Democracy In Iraq: Mission Impossible?

How do we define a decent outcome in Iraq? It’s safe to say that all sides want Iraq to become a self governing society. It’s also safe to say that all sides want Iraq to gain a democratic government. These are the goals, with both liberals and conservatives in agreement. The disagreement lies in how the United States should accomplish these goals.

President Bush and the Department of Defense are determined to administer elections in Iraq on January 30, 2005. This week the president proclaimed, “The elections should not be postponed. It’s time for the Iraqi citizens to go to the poll.” Bush’s position on this matter troublingly does not take into the account the chaos, violence, and economic ruin Iraq is in right now. The administration in Washington and other neo-conservatives are hell bent on jamming elections down the throat of Iraqi people that they fail to take into consideration that democracy will have a difficult time surviving in a war torn and economically impoverished nation. Improving the security in Iraq is essential, and unless the US military increases forces substantially (by at least 150,000), Iraq will continue to be a dangerous place to live and work. New York Times reporter Thomas Friedman noted on a visit to Baghdad, that driving from downtown Baghdad to the airport is extremely dangerous and cannot be done without an armored motorcade. What exactly does this mean? Well, suppose you took a flight to New York City, and landed at Kennedy airport. Now suppose that on the taxi ride to Midtown Manhattan, there’s a decent chance that you’ll be blown up by a grenade, roadside bomb or kidnapped. Does that sound like a stabilized society? Would you want to live in this type of society?

It’s been 20 months since the invasion of Iraq and it is still unsafe to drive from Baghdad International Airport to the center of the city. To fix this, the United States military needs double the number of troops on the ground. The most cautious estimates say that 300,000 troops are needed to secure Iraq. Without security, democracy will not succeed. Iraqi citizens need to feel that they won’t be blown up when they go to Mosque. They need to feel that they won’t be killed on a daily trip to the market. Why should they vote in an election if they don’t feel secure? Economically, Iraq is in total ruin. A report issued this fall listed Iraqi unemployment at 70 percent. Another report, issued by the BBC said Iraq’s health care system is in complete disarray with hospitals damaged and medical supplies scarce. Much of this has to do with the fact that billions of dollars dedicated to reconstruction, have yet to be spent by the United States government. Iraq needs this money to be spent quickly. Schools, hospitals, roadways, sewers, power lines, water mains and gas lines need to be built or repaired. The quality of Iraqi life needs to improve for these elections to carry any sort of legitimacy. What will they care about political elections if they’re living without running water or electricity?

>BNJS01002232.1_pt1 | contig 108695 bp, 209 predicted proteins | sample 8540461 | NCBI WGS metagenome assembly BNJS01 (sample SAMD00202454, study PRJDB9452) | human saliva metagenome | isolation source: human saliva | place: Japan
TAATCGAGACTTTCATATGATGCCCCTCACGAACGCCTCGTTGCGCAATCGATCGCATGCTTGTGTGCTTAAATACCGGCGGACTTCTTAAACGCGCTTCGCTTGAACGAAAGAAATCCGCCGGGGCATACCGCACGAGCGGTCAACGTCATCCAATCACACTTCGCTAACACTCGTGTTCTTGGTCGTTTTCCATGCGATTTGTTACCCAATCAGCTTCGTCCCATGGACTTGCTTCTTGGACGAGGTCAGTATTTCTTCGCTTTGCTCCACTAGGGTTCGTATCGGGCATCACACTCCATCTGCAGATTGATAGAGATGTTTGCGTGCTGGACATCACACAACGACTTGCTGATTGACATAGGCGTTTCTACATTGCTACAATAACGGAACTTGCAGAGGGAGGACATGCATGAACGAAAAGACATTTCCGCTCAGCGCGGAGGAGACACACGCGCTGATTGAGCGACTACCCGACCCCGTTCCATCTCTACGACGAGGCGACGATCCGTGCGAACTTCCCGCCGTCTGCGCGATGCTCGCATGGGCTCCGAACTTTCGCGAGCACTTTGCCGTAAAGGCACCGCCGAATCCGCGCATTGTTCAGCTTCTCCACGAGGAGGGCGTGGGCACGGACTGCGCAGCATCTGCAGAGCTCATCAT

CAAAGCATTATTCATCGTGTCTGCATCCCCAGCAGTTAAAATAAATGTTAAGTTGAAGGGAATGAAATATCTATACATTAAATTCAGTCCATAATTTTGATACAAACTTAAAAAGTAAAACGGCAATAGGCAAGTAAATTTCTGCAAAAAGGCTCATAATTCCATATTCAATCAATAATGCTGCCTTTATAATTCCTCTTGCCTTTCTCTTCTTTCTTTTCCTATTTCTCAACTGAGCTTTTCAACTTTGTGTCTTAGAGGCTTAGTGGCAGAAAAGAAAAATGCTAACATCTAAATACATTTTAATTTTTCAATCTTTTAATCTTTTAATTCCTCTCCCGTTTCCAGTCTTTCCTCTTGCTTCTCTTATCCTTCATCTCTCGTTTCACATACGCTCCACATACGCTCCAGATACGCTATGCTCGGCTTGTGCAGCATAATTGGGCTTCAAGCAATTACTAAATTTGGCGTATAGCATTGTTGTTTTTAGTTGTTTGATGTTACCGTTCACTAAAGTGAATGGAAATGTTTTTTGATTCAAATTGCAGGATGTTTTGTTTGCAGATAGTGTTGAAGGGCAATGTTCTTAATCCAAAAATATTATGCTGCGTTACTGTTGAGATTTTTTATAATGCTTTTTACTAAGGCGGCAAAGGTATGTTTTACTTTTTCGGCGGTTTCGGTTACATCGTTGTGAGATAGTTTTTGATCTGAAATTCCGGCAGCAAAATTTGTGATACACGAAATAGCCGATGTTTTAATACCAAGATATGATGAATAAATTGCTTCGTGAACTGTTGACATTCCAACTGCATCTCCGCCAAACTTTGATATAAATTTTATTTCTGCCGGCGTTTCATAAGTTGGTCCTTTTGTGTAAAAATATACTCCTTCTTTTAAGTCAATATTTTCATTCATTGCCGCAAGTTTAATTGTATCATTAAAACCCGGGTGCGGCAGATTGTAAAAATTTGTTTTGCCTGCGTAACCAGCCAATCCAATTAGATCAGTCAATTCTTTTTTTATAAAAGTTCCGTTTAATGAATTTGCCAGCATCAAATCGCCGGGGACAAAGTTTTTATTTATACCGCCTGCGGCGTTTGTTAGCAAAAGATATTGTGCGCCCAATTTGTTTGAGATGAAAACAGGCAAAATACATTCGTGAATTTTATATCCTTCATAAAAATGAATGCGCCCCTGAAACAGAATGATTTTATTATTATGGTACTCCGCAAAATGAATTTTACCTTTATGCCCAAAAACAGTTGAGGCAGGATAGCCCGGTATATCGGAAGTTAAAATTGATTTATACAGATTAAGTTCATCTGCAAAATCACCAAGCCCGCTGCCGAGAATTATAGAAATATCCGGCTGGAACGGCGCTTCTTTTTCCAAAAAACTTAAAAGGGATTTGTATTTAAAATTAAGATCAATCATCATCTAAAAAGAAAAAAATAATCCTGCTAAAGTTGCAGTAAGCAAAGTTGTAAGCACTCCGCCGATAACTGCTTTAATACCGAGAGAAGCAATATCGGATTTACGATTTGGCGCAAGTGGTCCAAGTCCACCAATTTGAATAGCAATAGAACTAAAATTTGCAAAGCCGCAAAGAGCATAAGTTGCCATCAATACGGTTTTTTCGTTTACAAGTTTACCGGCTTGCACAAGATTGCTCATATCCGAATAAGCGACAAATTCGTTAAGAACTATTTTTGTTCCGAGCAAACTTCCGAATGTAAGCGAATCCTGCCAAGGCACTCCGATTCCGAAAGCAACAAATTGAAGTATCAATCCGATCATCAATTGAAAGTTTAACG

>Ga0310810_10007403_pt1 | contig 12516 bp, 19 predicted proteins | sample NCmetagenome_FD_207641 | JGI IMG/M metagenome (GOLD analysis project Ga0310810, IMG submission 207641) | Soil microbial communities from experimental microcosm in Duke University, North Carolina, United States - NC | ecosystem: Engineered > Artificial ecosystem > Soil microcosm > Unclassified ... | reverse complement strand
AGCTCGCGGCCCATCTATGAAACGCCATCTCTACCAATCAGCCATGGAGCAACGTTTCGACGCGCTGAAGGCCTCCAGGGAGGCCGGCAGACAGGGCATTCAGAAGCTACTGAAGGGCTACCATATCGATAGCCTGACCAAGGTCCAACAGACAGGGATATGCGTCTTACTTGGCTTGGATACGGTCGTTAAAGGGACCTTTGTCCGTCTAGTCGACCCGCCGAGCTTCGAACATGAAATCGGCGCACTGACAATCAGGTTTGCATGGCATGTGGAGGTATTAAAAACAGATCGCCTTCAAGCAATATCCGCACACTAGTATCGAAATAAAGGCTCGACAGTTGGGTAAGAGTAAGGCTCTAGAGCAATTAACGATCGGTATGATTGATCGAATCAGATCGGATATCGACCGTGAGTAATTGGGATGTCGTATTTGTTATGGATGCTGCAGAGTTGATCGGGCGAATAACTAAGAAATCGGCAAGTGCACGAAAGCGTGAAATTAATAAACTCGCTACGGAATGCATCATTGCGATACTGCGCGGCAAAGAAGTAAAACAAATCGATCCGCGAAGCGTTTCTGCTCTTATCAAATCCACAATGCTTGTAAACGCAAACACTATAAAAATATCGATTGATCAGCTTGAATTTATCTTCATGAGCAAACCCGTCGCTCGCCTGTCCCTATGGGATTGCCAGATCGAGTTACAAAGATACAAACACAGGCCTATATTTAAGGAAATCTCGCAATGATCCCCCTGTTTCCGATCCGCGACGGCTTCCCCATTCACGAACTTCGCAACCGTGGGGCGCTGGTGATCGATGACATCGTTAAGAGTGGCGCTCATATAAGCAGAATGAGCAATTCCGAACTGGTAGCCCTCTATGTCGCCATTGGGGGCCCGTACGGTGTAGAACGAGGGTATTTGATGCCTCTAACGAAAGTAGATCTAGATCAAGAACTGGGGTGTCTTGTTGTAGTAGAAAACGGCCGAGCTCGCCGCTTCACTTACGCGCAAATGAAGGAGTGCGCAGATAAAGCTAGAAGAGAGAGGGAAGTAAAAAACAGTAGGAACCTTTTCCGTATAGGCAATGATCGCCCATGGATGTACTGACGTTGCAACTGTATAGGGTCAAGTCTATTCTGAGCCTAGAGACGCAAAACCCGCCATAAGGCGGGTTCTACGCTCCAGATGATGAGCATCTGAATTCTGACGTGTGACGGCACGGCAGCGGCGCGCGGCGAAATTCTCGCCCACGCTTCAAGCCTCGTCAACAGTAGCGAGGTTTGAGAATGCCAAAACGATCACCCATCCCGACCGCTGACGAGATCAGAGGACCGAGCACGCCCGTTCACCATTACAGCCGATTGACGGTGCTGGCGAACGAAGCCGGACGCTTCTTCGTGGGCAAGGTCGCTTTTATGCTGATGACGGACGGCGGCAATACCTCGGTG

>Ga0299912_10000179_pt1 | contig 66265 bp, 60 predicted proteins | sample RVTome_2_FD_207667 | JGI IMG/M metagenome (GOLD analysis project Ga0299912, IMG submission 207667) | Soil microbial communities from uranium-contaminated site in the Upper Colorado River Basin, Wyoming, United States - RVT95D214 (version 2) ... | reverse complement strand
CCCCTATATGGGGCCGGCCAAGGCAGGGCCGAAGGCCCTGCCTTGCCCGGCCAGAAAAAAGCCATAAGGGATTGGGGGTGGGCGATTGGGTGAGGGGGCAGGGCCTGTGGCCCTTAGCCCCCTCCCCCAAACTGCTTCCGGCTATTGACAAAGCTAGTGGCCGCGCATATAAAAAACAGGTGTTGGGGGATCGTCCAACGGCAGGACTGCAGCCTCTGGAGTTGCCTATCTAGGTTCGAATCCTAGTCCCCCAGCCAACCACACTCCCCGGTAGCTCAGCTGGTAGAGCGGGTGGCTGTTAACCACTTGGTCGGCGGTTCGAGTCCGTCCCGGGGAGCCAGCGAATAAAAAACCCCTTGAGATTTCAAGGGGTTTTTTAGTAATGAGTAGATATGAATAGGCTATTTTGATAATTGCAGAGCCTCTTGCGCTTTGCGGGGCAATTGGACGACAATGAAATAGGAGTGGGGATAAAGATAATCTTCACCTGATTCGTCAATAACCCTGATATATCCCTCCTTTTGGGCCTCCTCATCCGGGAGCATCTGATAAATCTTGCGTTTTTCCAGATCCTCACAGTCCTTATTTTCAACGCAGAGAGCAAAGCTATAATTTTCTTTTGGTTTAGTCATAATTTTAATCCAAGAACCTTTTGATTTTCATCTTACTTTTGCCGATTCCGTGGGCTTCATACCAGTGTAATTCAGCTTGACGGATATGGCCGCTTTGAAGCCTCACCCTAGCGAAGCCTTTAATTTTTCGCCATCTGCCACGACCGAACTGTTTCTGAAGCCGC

So how are these problems going to be resolved in time for the January 30th elections? They’re simply not going to be. Iraqis will go to the polls knowing that they may be killed doing so. Any person with a shred of sanity knows that is not a proper environment for an election. Yet, George W. Bush still thinks the elections should go on as planned. Our success and failure in Iraq will be determined with these elections. If January 30, 2005 is marred by violence and upheaval, any chance for democracy will be dashed. The only option is post-pone the elections until a reasonable level of security can be achieved. Unfortunately, greater security can only be attained with more troops and the president is unwilling to make that commitment. The Bush administration needs to send every troop on active military duty in the world to Iraq. They need to secure the country so that Iraqis feel safe. Next, Bush needs to spend reconstruction dollars at a dizzying pace. Unless Iraq is secure and unless some sort of economic rebound is on the horizon, democracy will not prevail.